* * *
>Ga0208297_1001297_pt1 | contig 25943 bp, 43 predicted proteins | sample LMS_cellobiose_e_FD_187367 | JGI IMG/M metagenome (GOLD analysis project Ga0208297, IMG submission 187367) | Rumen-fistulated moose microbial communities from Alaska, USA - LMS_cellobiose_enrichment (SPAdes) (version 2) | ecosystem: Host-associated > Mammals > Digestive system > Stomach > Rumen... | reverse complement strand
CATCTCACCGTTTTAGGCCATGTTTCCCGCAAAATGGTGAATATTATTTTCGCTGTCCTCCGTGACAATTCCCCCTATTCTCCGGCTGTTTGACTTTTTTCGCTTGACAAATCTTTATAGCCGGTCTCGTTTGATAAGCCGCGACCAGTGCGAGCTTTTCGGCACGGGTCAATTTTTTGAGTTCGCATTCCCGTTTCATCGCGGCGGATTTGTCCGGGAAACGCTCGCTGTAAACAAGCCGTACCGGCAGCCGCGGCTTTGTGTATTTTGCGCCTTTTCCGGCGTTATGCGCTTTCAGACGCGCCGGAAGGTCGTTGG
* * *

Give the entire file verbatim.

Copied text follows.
>Ga0208297_1001297_pt1 | contig 25943 bp, 43 predicted proteins | sample LMS_cellobiose_e_FD_187367 | JGI IMG/M metagenome (GOLD analysis project Ga0208297, IMG submission 187367) | Rumen-fistulated moose microbial communities from Alaska, USA - LMS_cellobiose_enrichment (SPAdes) (version 2) | ecosystem: Host-associated > Mammals > Digestive system > Stomach > Rumen... | reverse complement strand
CATCTCACCGTTTTAGGCCATGTTTCCCGCAAAATGGTGAATATTATTTTCGCTGTCCTCCGTGACAATTCCCCCTATTCTCCGGCTGTTTGACTTTTTTCGCTTGACAAATCTTTATAGCCGGTCTCGTTTGATAAGCCGCGACCAGTGCGAGCTTTTCGGCACGGGTCAATTTTTTGAGTTCGCATTCCCGTTTCATCGCGGCGGATTTGTCCGGGAAACGCTCGCTGTAAACAAGCCGTACCGGCAGCCGCGGCTTTGTGTATTTTGCGCCTTTTCCGGCGTTATGCGCTTTCAGACGCGCCGGAAGGTCGTTGG